5. Drivers, specific to your Operating System.

This document is old and some information may be outdated, but still describe quite well the “What” : Cisco UCS Firmware Versioning.

Where should I look for the software pieces?

It is rare enough for Cisco products to be mentioned : you don’t need to have a system linked to your CCOID to be able to download UCS related software 🙂

Fortunately, all pieces of software listed on the previous section are grouped by bundles and you don’t have (anymore) to download each packages separately :

  • Infrastructure Bundle : it contains UCSM, FI and FEX softwares/firmwares,
  • B-Series or C-Series Bundle : it contains BIOS, Controllers and Adapter cards firmwares,
  • An ISO with all C-Series or B-Series drivers.

Note : Instead of downloading 2GB of drivers, if you are looking for drivers on a particular Operating System, it may be better to look for Cisco UCS drivers on the OS editor’s site. For example if you look for the lastest Cisco UCS enic and fnic drivers for VMware, you can find them on vmware.com. It’s a 2MB download versus 2GB …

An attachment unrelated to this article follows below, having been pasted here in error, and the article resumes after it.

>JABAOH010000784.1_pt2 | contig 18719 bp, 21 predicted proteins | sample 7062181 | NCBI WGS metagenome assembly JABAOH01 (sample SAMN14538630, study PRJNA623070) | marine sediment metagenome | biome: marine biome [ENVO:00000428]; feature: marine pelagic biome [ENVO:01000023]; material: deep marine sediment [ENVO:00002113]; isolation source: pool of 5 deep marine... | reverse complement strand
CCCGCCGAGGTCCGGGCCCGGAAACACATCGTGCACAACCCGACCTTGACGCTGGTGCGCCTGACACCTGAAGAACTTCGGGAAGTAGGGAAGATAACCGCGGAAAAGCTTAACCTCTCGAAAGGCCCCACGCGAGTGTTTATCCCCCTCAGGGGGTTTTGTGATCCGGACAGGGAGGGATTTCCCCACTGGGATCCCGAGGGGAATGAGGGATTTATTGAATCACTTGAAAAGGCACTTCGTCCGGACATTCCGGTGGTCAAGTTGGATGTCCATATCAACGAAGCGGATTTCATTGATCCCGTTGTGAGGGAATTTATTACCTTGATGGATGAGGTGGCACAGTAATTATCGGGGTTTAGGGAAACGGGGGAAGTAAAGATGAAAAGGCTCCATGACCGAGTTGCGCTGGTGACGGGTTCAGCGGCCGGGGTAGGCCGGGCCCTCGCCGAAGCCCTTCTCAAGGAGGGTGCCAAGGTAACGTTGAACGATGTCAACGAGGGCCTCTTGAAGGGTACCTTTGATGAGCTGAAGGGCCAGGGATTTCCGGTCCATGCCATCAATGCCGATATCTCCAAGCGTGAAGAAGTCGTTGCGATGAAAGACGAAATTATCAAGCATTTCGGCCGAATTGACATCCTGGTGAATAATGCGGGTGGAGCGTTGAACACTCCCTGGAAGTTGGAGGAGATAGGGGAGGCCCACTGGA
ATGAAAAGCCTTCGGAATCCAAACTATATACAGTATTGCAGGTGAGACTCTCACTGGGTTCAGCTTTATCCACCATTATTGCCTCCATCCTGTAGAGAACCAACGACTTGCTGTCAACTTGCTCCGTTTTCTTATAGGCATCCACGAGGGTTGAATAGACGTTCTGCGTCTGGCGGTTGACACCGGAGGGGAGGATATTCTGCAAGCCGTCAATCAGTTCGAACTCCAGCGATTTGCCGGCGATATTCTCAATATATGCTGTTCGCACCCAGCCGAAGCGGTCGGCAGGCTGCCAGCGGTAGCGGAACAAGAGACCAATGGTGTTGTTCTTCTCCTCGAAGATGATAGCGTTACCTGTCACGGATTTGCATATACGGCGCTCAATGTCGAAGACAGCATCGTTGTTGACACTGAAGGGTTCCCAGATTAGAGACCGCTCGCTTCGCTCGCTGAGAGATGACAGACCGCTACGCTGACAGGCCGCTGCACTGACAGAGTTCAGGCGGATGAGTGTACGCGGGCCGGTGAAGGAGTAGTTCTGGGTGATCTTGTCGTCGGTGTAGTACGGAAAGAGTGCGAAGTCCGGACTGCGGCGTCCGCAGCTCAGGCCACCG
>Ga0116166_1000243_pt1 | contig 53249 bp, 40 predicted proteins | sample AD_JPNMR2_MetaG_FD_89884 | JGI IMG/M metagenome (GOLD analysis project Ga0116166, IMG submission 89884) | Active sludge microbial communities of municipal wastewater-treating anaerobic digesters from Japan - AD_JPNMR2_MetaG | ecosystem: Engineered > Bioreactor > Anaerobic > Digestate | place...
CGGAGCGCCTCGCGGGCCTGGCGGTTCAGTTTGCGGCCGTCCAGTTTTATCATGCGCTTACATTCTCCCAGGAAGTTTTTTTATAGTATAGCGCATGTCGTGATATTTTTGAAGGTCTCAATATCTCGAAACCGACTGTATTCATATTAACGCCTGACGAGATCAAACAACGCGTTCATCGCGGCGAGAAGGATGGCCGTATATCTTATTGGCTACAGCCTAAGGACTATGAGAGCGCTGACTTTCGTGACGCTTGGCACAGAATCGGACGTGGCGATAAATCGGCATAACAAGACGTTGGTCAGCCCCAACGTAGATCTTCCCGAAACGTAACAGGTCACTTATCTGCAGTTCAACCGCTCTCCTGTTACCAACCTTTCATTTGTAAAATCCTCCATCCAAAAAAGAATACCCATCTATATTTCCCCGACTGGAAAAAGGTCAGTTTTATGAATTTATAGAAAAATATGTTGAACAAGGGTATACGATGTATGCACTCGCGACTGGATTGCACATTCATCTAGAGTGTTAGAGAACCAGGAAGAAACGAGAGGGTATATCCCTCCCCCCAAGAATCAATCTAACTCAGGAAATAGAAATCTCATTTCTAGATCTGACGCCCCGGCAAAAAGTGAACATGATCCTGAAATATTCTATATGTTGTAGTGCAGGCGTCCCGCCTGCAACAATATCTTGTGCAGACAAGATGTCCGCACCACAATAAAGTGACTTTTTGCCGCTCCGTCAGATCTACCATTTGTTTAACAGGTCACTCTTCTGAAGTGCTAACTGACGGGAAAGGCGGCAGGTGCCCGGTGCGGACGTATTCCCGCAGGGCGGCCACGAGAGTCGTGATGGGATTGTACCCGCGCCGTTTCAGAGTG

Updating the UCS system

In this section, I will not go for a screen-by-screen explanation but will rather explain the key steps and possible warnings you need to be aware of before starting the upgrade.

First, the documentation you should definitely check :

At the time of writing this article, with the current version being 2.2(3e), the recommend upgrade path is Top-to-Bottom, it’s generally the way to go. Yet on some earlier versions (1.4 if I am correct), required Bottom-to-Top.

It’s really unlikely that would change back again, but you should definitely check the documentation and the last release note update to know what’s the current and supported method. Here is Upgrading Cisco UCS from Release 2.1 to Release 2.2 document.

This doodle illustrate the updated parts and the actual order to follow.

Update UCS